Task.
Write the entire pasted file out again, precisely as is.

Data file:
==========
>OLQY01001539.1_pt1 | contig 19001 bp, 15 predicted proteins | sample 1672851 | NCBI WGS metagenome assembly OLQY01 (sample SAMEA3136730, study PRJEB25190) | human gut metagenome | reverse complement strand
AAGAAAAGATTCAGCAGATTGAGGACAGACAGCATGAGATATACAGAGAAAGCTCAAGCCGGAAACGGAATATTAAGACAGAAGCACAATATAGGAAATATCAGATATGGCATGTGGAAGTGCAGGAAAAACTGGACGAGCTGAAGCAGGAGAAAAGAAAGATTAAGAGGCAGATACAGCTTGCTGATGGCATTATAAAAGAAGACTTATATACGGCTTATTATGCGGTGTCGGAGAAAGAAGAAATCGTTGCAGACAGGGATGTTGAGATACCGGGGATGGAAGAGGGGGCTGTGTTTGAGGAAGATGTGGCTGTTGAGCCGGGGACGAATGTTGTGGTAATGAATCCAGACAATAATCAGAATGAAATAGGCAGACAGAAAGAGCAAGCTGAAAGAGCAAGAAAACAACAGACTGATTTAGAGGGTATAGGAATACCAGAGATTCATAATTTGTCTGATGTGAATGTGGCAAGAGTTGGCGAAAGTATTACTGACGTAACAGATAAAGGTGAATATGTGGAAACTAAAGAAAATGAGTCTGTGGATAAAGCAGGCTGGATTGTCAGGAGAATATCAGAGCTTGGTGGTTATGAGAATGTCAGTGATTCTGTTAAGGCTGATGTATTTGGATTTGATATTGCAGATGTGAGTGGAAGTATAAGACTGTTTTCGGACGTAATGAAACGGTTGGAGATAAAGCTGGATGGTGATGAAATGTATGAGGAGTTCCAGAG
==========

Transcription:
>OLQY01001539.1_pt1 | contig 19001 bp, 15 predicted proteins | sample 1672851 | NCBI WGS metagenome assembly OLQY01 (sample SAMEA3136730, study PRJEB25190) | human gut metagenome | reverse complement strand
AAGAAAAGATTCAGCAGATTGAGGACAGACAGCATGAGATATACAGAGAAAGCTCAAGCCGGAAACGGAATATTAAGACAGAAGCACAATATAGGAAATATCAGATATGGCATGTGGAAGTGCAGGAAAAACTGGACGAGCTGAAGCAGGAGAAAAGAAAGATTAAGAGGCAGATACAGCTTGCTGATGGCATTATAAAAGAAGACTTATATACGGCTTATTATGCGGTGTCGGAGAAAGAAGAAATCGTTGCAGACAGGGATGTTGAGATACCGGGGATGGAAGAGGGGGCTGTGTTTGAGGAAGATGTGGCTGTTGAGCCGGGGACGAATGTTGTGGTAATGAATCCAGACAATAATCAGAATGAAATAGGCAGACAGAAAGAGCAAGCTGAAAGAGCAAGAAAACAACAGACTGATTTAGAGGGTATAGGAATACCAGAGATTCATAATTTGTCTGATGTGAATGTGGCAAGAGTTGGCGAAAGTATTACTGACGTAACAGATAAAGGTGAATATGTGGAAACTAAAGAAAATGAGTCTGTGGATAAAGCAGGCTGGATTGTCAGGAGAATATCAGAGCTTGGTGGTTATGAGAATGTCAGTGATTCTGTTAAGGCTGATGTATTTGGATTTGATATTGCAGATGTGAGTGGAAGTATAAGACTGTTTTCGGACGTAATGAAACGGTTGGAGATAAAGCTGGATGGTGATGAAATGTATGAGGAGTTCCAGAG